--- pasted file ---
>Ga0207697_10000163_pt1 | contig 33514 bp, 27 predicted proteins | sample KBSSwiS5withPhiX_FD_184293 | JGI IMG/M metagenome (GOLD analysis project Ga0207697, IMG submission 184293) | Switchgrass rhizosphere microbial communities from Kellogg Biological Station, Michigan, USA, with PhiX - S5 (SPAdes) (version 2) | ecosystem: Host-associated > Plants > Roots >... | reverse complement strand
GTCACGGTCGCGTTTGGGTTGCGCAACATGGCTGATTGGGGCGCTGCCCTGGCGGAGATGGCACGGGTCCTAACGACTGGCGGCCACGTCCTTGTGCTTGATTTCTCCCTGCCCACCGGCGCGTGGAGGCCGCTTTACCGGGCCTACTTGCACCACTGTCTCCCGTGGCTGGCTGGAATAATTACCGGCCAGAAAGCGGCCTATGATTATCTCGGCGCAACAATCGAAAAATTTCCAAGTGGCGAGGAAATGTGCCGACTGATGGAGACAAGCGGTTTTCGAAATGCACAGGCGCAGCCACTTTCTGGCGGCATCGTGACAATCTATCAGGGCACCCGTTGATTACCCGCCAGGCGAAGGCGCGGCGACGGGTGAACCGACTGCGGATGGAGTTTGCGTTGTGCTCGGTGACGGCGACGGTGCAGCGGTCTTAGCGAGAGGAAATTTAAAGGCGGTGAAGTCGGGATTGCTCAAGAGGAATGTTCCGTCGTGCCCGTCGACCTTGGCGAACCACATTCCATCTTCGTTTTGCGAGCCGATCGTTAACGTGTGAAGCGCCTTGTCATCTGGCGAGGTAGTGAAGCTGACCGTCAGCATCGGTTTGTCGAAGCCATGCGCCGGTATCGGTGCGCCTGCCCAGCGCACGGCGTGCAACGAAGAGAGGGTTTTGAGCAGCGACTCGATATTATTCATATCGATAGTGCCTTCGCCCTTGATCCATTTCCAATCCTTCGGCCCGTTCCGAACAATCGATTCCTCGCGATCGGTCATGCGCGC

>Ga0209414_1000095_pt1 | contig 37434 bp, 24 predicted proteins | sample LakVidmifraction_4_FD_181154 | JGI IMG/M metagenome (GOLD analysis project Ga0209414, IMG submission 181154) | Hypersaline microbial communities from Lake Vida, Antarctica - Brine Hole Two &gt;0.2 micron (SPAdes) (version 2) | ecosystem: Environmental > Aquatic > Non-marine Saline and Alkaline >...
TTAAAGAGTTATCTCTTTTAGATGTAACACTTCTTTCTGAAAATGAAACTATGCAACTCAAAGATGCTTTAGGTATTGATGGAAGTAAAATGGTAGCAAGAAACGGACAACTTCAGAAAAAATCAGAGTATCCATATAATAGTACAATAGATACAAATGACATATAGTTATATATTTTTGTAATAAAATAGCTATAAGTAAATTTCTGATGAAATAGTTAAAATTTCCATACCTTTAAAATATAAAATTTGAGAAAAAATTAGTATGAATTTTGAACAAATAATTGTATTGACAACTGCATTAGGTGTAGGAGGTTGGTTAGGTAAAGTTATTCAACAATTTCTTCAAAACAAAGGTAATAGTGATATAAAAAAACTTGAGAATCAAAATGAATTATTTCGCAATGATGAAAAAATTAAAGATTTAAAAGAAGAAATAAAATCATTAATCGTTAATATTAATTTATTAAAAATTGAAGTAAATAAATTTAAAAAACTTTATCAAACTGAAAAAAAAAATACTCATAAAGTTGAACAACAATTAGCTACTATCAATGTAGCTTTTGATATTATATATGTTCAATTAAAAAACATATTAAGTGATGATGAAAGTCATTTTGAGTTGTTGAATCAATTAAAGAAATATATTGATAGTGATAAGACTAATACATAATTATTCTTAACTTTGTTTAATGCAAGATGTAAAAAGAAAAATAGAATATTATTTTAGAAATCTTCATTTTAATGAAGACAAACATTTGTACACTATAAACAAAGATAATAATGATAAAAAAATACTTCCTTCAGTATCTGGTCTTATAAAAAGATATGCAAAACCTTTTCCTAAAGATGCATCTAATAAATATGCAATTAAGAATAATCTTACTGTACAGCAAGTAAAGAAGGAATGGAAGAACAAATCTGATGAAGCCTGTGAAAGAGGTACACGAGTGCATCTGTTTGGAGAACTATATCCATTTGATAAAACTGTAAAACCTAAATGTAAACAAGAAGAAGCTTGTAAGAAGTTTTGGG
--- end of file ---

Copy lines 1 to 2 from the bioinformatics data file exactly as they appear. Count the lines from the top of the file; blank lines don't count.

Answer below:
>Ga0207697_10000163_pt1 | contig 33514 bp, 27 predicted proteins | sample KBSSwiS5withPhiX_FD_184293 | JGI IMG/M metagenome (GOLD analysis project Ga0207697, IMG submission 184293) | Switchgrass rhizosphere microbial communities from Kellogg Biological Station, Michigan, USA, with PhiX - S5 (SPAdes) (version 2) | ecosystem: Host-associated > Plants > Roots >... | reverse complement strand
GTCACGGTCGCGTTTGGGTTGCGCAACATGGCTGATTGGGGCGCTGCCCTGGCGGAGATGGCACGGGTCCTAACGACTGGCGGCCACGTCCTTGTGCTTGATTTCTCCCTGCCCACCGGCGCGTGGAGGCCGCTTTACCGGGCCTACTTGCACCACTGTCTCCCGTGGCTGGCTGGAATAATTACCGGCCAGAAAGCGGCCTATGATTATCTCGGCGCAACAATCGAAAAATTTCCAAGTGGCGAGGAAATGTGCCGACTGATGGAGACAAGCGGTTTTCGAAATGCACAGGCGCAGCCACTTTCTGGCGGCATCGTGACAATCTATCAGGGCACCCGTTGATTACCCGCCAGGCGAAGGCGCGGCGACGGGTGAACCGACTGCGGATGGAGTTTGCGTTGTGCTCGGTGACGGCGACGGTGCAGCGGTCTTAGCGAGAGGAAATTTAAAGGCGGTGAAGTCGGGATTGCTCAAGAGGAATGTTCCGTCGTGCCCGTCGACCTTGGCGAACCACATTCCATCTTCGTTTTGCGAGCCGATCGTTAACGTGTGAAGCGCCTTGTCATCTGGCGAGGTAGTGAAGCTGACCGTCAGCATCGGTTTGTCGAAGCCATGCGCCGGTATCGGTGCGCCTGCCCAGCGCACGGCGTGCAACGAAGAGAGGGTTTTGAGCAGCGACTCGATATTATTCATATCGATAGTGCCTTCGCCCTTGATCCATTTCCAATCCTTCGGCCCGTTCCGAACAATCGATTCCTCGCGATCGGTCATGCGCGC